Sunday, April 11, 2004

An Easter message: What Jesus looked like

Today, let us turn from the realm of politics. Let us consider the origins of Christianity.

Most people think that we have no physical description of Jesus. What if that common presumption is wrong?

The gospels do not describe him. Neither do the epistles. Neither do the non-canonical gospels. Neither do we find a description of Jesus in the works of the ancient Jewish historian Josephus -- at least, not in any manuscript of Josephus that has come down to us.

In fact, Josephus (in the standard version of his works) never refers to Jesus at all -- even though he describes many less-important figures, and even though at least one early church father reports that Josephus did discuss the founder of Christianity. If those passages ever existed, they have gone missing.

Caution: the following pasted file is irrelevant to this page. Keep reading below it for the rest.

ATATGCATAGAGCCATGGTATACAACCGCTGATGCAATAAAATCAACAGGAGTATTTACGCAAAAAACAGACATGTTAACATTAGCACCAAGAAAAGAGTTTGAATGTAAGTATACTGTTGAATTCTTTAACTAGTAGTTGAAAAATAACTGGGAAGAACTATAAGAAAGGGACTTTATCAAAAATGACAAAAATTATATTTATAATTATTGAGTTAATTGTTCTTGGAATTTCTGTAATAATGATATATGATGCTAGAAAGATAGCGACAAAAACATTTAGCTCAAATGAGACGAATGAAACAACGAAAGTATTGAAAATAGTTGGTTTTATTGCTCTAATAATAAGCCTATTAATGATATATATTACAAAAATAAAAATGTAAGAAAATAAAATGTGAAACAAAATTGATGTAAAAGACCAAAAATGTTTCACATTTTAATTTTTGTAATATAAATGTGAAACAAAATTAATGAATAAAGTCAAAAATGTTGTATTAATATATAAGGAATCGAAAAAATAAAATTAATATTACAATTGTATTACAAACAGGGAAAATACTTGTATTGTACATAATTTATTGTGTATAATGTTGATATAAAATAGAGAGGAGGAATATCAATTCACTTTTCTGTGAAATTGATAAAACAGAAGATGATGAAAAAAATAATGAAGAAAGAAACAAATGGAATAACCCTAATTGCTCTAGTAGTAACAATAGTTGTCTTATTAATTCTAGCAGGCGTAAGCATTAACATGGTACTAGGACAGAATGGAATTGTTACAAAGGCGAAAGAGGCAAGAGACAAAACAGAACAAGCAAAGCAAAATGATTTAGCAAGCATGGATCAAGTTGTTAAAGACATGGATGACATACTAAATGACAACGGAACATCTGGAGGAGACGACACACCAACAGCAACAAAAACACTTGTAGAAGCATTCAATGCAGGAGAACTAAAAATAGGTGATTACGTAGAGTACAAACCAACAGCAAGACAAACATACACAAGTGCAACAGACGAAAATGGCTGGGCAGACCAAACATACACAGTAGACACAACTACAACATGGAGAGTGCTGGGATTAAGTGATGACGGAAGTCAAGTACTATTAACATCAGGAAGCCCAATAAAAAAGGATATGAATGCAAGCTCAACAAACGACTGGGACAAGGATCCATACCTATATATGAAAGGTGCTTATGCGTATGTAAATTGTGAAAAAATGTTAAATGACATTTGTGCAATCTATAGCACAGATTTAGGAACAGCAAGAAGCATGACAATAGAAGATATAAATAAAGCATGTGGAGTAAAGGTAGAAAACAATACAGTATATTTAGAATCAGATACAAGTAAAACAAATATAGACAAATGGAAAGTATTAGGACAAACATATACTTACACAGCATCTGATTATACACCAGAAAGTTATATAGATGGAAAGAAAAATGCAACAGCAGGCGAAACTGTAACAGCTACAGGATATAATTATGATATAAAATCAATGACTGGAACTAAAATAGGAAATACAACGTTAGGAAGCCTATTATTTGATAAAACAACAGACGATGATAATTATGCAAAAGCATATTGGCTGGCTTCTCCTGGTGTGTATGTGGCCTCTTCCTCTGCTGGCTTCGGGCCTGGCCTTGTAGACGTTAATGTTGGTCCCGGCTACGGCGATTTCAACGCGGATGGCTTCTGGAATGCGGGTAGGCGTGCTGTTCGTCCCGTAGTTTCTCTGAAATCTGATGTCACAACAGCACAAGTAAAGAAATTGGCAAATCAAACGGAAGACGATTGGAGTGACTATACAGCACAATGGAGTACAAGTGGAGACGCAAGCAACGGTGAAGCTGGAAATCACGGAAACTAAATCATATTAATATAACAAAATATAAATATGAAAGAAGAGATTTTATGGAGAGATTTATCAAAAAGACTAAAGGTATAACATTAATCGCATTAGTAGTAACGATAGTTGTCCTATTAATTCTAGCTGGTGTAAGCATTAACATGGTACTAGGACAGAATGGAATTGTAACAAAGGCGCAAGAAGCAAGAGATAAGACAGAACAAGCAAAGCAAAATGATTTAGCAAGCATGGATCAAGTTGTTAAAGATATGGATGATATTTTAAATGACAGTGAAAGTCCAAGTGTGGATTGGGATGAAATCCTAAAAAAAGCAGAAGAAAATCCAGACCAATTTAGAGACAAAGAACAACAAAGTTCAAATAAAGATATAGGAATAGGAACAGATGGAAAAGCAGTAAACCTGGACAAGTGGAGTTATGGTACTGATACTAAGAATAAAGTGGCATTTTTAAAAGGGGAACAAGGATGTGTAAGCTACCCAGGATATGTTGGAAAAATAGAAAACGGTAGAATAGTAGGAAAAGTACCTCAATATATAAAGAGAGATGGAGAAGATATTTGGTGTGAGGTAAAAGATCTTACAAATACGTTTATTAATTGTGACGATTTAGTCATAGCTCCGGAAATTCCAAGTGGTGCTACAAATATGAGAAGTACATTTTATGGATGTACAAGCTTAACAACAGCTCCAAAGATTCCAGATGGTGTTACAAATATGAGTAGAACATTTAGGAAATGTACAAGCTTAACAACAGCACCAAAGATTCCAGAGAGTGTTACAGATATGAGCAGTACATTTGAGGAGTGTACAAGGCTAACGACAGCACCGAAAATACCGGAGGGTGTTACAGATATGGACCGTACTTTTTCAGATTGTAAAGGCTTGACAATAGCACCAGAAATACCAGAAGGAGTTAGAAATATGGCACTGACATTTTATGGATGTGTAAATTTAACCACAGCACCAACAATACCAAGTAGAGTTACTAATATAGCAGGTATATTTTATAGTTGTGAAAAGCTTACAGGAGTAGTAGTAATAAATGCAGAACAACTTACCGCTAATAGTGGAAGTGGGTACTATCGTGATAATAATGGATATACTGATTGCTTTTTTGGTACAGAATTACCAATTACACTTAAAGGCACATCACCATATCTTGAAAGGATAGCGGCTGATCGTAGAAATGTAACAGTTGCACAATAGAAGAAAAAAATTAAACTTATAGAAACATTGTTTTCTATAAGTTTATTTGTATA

In the eighth century, the archbishop of Crete, one Andreas Hierosolymitanus, quoted a description of Jesus Christ which (he said) could be found in a version of Josephus extant at that time. Andreas' report is startling. Jesus, he said, was a dark-skinned hobbit-sized hunchback with a big nose, thinning hair, a patchy beard, and eyebrows that joined in the center in a monstrous fashion.

Yes, I hear you asking, but did he have any distinguishing characteristics?

Other early Christian writers -- Tertullian, for example -- make reference to Jesus being disfigured and un-handsome. The weight of what little evidence we possess suggests that Jesus was...well, ugly.

Let us suppose that Andreas had the straight skinny. Would widespread distribution of this information have impacted the attractiveness of the new religion? Would Christianity have spread so rapidly and so widely if the world understood that the faith's central figure was dark, short, unattractive and "differently abled"?

Such considerations shouldn't make a difference. Nearly everyone will agree on that point. But that's not the question I'm asking. Would Christianity have gained fewer converts if everyone knew that Jesus looked like Quasimodo?

I wonder.

Happy Easter!

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